And yet there are reasons to think that neither Strauss nor Straussians took history seriously enough. Specifically missing is an adequate analysis of the relationship in time between the universal and the individual. In his defence of the universality of natural right Strauss risks overlooking the significance of historical individuality and its relationship to universality. But to keep universality and individuality rigorously separate and distinct is, perhaps, to commit a philosophical error, one insufficiently attentive to modern developments in philosophy. Claes Ryn thus observes that “some of the most important ideas of modern philosophy,” Croce’s ideas about philosophical historicism, for instance, “are largely unknown to [Strauss,]” whom he charges with grossly mischaracterizing the nature of the problem of history and philosophy. In addition, Straussians “typically magnify [Strauss’s] philosophical mistakes and weaknesses, making him appear even less sophisticated on the issue of universality and history than he is.” Ryn’s suggestion, then, is that neither Strauss nor Straussians have wrestled well with the devil of history. The devil they know perhaps deserves a second look.
Consistent with the view that conceptual orthodoxies constrain inquiry among Straussians in ways incompatible with their alleged commitment to the pursuit of wisdom, Ryn observes that it would not be the first time in intellectual history that a group has avoided “facing up to profound philosophical challenges to themselves by acting as if nothing had really happened and by hiding behind some old, more pleasing figure who is accorded the status of unimpeachable authority and is interpreted as representing just what the group thinks he should represent.” He refers to that as “philosophical evasion, group partisanship intensified by intellectual insecurity.” This present call for Straussians to find new devils and new devils’ advocates can be restated as the imperative not to evade philosophical or non-philosophical challenges but to embrace them; not to fear devils, but to seek them out for a good fight. Ryn acknowledges that Strauss and his followers do “engage in battle to the death” against historicism. But it is a “foregone conclusion” who will die: “the historicist . . . depicted [as] a simpleton hardly deserving of a place in philosophical discussion.” That is not a fight from which Straussians stand to gain anything philosophically worthwhile. Fruitful philosophical confrontation must imply the risk of one’s own defeat.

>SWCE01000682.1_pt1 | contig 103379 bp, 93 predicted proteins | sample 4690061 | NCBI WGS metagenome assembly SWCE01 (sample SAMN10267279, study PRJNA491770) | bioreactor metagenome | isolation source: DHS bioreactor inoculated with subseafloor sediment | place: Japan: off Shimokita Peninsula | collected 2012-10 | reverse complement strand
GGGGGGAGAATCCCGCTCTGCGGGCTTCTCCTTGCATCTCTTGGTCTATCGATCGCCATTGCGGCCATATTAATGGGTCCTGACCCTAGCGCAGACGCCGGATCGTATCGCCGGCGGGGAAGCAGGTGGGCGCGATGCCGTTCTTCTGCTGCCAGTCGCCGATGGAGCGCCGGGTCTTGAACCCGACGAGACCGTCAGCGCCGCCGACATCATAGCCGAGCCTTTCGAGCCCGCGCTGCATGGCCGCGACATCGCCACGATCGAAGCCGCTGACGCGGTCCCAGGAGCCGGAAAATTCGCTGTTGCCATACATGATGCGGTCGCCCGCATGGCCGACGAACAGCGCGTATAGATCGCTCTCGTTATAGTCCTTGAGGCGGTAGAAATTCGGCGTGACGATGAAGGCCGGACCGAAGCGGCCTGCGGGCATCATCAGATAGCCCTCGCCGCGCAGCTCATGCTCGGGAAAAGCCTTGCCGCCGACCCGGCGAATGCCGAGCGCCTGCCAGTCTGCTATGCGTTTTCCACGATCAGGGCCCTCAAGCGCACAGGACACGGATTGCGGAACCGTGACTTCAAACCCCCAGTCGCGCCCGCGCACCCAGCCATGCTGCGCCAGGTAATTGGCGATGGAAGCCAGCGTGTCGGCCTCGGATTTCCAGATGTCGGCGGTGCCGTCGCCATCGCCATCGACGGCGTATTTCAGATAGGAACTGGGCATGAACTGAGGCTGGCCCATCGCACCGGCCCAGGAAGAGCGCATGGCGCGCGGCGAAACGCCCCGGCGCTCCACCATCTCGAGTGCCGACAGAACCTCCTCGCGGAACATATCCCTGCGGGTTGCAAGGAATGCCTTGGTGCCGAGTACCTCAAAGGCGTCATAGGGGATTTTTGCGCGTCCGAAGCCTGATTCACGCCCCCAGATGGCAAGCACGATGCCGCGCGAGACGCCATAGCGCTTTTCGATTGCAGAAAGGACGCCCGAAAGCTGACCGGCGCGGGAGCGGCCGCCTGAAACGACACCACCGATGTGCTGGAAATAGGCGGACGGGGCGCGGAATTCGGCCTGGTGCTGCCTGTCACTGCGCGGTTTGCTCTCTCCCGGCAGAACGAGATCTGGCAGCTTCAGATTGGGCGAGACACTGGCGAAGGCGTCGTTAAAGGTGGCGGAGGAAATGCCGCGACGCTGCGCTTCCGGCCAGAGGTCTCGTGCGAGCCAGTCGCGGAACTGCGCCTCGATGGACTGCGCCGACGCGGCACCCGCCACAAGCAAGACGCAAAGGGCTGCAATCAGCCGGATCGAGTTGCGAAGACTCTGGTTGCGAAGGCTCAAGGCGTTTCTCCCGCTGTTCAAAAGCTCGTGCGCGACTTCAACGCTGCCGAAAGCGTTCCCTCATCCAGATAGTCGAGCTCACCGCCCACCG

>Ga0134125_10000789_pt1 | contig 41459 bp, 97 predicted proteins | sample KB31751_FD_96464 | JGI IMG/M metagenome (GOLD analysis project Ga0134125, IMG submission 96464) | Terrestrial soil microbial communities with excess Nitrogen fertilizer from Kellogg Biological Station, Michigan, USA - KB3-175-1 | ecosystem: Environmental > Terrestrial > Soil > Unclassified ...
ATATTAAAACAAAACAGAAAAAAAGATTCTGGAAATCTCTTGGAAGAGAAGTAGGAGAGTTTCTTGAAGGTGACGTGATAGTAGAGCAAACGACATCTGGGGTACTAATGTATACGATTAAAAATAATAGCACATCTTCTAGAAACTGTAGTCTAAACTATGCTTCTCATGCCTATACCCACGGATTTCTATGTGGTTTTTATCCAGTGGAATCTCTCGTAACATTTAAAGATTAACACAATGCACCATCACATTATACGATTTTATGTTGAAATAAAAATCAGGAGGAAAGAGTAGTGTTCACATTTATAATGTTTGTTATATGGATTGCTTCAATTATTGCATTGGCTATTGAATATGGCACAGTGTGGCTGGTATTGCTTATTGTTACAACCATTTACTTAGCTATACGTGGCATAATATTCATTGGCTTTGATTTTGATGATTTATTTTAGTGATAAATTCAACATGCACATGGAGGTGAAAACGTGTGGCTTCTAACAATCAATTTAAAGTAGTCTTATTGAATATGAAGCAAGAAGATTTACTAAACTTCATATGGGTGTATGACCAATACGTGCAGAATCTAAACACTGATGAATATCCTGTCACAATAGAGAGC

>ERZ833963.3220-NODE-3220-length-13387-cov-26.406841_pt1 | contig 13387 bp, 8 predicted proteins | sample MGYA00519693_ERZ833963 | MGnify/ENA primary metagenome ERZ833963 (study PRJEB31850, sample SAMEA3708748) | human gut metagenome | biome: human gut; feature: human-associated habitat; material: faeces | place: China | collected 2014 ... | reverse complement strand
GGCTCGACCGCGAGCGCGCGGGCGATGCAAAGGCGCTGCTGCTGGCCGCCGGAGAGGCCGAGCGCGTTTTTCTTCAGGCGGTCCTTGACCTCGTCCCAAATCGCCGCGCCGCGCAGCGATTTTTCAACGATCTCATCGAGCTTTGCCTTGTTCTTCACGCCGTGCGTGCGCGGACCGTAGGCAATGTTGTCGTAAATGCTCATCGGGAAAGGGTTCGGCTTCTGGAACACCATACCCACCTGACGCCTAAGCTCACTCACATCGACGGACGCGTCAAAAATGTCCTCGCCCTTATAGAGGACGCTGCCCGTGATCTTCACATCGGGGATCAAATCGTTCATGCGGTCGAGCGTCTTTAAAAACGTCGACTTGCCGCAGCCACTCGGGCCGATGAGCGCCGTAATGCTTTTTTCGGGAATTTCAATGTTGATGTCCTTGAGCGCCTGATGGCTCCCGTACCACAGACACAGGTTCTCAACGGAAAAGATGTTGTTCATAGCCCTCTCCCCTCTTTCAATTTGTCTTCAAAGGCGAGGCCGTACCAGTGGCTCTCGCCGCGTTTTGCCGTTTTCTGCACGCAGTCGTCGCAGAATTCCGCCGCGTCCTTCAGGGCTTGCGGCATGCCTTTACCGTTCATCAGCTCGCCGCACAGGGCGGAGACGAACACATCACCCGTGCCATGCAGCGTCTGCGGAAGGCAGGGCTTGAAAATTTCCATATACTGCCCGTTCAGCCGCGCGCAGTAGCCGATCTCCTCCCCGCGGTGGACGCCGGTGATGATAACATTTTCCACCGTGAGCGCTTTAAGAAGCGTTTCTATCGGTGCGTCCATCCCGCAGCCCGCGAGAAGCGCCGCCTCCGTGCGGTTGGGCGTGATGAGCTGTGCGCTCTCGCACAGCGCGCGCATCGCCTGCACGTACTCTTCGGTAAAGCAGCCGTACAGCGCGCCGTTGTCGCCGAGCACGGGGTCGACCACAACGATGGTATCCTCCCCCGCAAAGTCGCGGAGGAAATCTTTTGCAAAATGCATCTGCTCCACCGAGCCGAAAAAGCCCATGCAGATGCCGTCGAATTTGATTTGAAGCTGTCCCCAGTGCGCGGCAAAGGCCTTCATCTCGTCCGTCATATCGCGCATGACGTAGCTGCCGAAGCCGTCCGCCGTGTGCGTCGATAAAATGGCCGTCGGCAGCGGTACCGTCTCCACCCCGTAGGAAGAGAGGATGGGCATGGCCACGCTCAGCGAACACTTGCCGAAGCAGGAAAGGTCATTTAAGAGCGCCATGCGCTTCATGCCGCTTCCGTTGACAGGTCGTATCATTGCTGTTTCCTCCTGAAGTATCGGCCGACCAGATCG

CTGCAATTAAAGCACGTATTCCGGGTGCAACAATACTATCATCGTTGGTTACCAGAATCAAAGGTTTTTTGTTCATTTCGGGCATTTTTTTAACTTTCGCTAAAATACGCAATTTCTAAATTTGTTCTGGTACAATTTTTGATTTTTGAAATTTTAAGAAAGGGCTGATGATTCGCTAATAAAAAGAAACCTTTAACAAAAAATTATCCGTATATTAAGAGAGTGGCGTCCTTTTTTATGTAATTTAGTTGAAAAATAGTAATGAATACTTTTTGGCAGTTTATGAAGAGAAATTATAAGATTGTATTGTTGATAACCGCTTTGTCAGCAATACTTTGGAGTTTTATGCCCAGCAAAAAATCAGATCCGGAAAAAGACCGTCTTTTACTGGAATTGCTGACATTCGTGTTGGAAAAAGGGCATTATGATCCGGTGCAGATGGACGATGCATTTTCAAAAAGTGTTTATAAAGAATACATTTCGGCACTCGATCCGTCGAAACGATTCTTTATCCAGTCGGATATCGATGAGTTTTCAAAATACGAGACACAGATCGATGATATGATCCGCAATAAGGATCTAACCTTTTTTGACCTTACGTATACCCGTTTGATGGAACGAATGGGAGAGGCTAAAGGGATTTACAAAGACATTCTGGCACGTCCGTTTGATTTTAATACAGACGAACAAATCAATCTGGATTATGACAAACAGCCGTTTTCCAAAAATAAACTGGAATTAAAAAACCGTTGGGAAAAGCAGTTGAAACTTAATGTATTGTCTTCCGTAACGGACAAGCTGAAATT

All the talk about knowledge of the part and knowledge of the whole has another problem, obvious but also hastily passed over by Straussians. What happens when we ask about the part and the whole from the perspective of—dare I say it—a “philosophy of language”? Straussians as a rule do not like the “philosophy of X” formulation, since they are concerned with philosophy as a way of life. But if one of the things characterizing philosophy as a way of life is the habit of rigorous inquiry, then when we approach a certain domain with that well-honed habit, it seems reasonable to speak in terms of a philosophy of that domain. Hence, when referring to the sorts of research programs that concern rigorous inquiry into language, we can talk about a philosophy of language. If Straussians think that the formulation “philosophy of X” makes it hard to recover the classical sense of philosophy as a way of life, they are open to the following objection. Once we have admitted the classical sense and are not at risk of losing it, we no longer have a good reason to abandon the newer formulation. The very antipathy towards the “philosophy of X” formulation is a sign sooner of conformism than reasoned reflection.